Food and Behaviour Research

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Evaluation of neuropathological effects of a high-fat high-sucrose diet in middle-aged male C57BL6/J mice

Baranowski BJ, Bott KN, MacPherson REK (2018) Physiol Rep.  2018 Jun;6(11): e13729. doi: 10.14814/phy2.13729. 

Web URL: Read this and related abstracts on PubMed here


Metabolic dysfunction related to diet-induced obesity has recently been linked to the pathogenesis of sporadic Alzheimer's disease (AD). However, the underlying mechanisms linking obesity and AD remain unclear.

The purpose of this study was to examine early alterations in brain insulin signaling, inflammatory/stress markers, and energetic stress in a model of diet-induced obesity during middle age. Male C57BL/6J mice were randomized to either a control diet (AGE n = 12) or high-fat and sucrose diet (AGE-HFS n = 12) for 13-weeks from 20-weeks of age. Prefrontal cortex and hippocampal samples were collected at 20-weeks of age (BSL n = 11) and at 33-weeks of age (AGE and AGE-HFS). The HFS diet resulted in increased body weight (30%; P = 0.0001), increased %fat mass (28%; P = 0.0001), and decreased %lean mass (33%; P = 0.0001) compared to aged controls. In the prefrontal cortex, AGE-HFS resulted in increased 5' adenosine monophosphate - activated protein kinase (AMPK) phosphorylation (P = 0.045). In the hippocampus, AGE-HFS resulted in increased extracellular signal-regulated kinase (ERK) and c-Jun N-terminal kinase (JNK) phosphorylation and protein kinase B (Akt) serine473 and glycogen synthase kinase (GSK) phosphorylation (P < 0.05).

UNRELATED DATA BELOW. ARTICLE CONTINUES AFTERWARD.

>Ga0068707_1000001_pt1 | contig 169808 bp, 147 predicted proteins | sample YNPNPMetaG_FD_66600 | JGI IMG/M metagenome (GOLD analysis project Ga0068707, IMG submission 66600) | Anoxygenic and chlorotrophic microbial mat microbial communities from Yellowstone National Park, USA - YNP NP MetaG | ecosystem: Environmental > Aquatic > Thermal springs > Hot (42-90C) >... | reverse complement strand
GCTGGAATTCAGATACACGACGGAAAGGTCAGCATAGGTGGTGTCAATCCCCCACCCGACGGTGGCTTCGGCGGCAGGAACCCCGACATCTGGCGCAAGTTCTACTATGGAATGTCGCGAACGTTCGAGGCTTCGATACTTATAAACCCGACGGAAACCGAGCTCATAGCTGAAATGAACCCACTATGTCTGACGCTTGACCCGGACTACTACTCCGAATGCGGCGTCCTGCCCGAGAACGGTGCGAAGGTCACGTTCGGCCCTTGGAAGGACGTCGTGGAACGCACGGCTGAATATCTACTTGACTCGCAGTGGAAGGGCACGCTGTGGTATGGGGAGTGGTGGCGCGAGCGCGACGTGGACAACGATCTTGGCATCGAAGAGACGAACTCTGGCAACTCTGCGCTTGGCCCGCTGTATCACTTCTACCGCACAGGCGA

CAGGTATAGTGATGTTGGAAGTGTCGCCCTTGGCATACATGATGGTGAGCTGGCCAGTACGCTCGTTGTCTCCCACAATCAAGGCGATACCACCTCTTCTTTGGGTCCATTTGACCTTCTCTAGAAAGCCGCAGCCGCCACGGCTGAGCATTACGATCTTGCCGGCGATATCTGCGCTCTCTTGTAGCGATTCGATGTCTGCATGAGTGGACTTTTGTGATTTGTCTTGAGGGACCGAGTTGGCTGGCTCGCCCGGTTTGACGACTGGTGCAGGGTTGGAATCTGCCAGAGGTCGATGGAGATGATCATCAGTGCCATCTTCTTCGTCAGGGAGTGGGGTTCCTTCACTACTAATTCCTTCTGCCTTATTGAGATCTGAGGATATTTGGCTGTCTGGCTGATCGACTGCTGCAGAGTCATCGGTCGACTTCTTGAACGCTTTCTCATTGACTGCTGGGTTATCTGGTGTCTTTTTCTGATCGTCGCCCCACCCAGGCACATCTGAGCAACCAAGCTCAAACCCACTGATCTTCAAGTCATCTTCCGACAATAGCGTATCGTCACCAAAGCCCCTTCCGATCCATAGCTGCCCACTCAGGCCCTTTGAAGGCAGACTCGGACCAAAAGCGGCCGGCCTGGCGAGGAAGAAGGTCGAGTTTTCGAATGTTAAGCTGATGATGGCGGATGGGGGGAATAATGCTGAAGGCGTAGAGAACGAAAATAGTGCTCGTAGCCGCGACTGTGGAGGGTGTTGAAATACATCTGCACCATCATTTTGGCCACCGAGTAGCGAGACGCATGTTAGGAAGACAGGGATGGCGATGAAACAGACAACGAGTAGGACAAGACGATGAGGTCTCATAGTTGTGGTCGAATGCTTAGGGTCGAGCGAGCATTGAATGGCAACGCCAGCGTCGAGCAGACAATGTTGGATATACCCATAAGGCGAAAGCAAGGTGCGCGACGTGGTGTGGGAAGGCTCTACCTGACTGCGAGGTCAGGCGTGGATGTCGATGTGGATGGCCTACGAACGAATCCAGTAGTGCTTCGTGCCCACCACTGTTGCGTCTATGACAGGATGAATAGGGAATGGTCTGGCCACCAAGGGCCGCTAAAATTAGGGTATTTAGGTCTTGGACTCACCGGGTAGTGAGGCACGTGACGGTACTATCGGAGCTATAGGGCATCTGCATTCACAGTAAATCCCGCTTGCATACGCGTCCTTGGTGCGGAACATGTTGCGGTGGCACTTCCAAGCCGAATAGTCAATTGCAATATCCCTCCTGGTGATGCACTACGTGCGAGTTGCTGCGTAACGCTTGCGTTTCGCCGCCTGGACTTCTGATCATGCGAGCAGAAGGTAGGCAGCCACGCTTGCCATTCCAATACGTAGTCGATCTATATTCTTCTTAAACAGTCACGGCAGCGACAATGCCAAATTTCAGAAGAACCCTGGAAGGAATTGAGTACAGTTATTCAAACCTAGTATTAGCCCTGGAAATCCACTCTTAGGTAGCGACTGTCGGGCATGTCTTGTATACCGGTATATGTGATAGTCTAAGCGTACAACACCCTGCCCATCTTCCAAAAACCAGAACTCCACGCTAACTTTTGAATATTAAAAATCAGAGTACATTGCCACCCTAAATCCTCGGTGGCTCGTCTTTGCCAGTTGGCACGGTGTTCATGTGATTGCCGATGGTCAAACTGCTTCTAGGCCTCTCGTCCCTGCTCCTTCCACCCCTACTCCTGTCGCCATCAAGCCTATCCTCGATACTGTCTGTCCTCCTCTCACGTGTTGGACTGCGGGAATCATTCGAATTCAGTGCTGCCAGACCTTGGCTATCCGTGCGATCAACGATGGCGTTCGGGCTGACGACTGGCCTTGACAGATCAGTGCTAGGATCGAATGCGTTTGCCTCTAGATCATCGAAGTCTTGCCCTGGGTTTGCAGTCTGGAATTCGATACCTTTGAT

Results from this study demonstrate that aging combined with a HFS diet results in increased inflammation (pERK and pJNK) and energetic stress (pAMPK) in the hippocampus and prefrontal cortex, respectively. Together these novel results provide important information for future targets in early AD pathogenesis.


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